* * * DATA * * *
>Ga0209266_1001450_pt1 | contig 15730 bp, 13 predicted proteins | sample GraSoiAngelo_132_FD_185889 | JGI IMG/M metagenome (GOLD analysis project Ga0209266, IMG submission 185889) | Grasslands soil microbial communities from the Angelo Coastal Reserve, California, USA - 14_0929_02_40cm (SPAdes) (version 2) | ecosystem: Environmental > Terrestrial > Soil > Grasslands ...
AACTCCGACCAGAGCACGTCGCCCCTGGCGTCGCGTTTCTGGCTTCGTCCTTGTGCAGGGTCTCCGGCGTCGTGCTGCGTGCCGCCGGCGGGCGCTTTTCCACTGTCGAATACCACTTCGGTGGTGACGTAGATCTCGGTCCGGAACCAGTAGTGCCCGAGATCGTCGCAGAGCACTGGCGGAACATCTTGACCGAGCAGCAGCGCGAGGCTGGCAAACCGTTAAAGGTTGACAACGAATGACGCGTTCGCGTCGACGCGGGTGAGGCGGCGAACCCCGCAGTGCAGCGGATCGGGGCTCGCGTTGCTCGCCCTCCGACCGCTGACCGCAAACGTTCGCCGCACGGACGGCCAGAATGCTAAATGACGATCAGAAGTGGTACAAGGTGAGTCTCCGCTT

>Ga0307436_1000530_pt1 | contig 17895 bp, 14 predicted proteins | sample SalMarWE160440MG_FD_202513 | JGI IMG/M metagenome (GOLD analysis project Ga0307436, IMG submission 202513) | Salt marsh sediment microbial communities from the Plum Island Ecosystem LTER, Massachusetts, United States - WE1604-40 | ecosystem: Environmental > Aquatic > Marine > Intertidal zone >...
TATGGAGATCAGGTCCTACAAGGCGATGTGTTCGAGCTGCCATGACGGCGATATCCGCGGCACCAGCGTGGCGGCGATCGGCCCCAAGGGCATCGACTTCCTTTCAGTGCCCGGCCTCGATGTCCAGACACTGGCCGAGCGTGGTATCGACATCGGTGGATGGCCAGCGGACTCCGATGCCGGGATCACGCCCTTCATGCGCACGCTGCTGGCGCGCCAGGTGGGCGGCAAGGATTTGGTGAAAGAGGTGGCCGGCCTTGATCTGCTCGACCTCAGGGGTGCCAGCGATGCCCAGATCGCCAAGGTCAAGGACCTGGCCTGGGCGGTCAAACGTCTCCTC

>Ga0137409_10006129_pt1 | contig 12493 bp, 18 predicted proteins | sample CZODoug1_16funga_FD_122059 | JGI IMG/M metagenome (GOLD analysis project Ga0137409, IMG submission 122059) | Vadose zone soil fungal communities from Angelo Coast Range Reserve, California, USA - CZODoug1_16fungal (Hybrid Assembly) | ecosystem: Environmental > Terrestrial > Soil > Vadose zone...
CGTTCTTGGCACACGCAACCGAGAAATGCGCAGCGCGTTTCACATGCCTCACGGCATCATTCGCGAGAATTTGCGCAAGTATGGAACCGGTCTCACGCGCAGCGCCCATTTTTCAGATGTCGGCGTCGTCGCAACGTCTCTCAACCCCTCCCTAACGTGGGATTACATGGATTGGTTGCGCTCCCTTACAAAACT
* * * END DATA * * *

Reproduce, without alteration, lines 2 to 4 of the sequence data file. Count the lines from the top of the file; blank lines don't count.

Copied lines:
AACTCCGACCAGAGCACGTCGCCCCTGGCGTCGCGTTTCTGGCTTCGTCCTTGTGCAGGGTCTCCGGCGTCGTGCTGCGTGCCGCCGGCGGGCGCTTTTCCACTGTCGAATACCACTTCGGTGGTGACGTAGATCTCGGTCCGGAACCAGTAGTGCCCGAGATCGTCGCAGAGCACTGGCGGAACATCTTGACCGAGCAGCAGCGCGAGGCTGGCAAACCGTTAAAGGTTGACAACGAATGACGCGTTCGCGTCGACGCGGGTGAGGCGGCGAACCCCGCAGTGCAGCGGATCGGGGCTCGCGTTGCTCGCCCTCCGACCGCTGACCGCAAACGTTCGCCGCACGGACGGCCAGAATGCTAAATGACGATCAGAAGTGGTACAAGGTGAGTCTCCGCTT

>Ga0307436_1000530_pt1 | contig 17895 bp, 14 predicted proteins | sample SalMarWE160440MG_FD_202513 | JGI IMG/M metagenome (GOLD analysis project Ga0307436, IMG submission 202513) | Salt marsh sediment microbial communities from the Plum Island Ecosystem LTER, Massachusetts, United States - WE1604-40 | ecosystem: Environmental > Aquatic > Marine > Intertidal zone >...
TATGGAGATCAGGTCCTACAAGGCGATGTGTTCGAGCTGCCATGACGGCGATATCCGCGGCACCAGCGTGGCGGCGATCGGCCCCAAGGGCATCGACTTCCTTTCAGTGCCCGGCCTCGATGTCCAGACACTGGCCGAGCGTGGTATCGACATCGGTGGATGGCCAGCGGACTCCGATGCCGGGATCACGCCCTTCATGCGCACGCTGCTGGCGCGCCAGGTGGGCGGCAAGGATTTGGTGAAAGAGGTGGCCGGCCTTGATCTGCTCGACCTCAGGGGTGCCAGCGATGCCCAGATCGCCAAGGTCAAGGACCTGGCCTGGGCGGTCAAACGTCTCCTC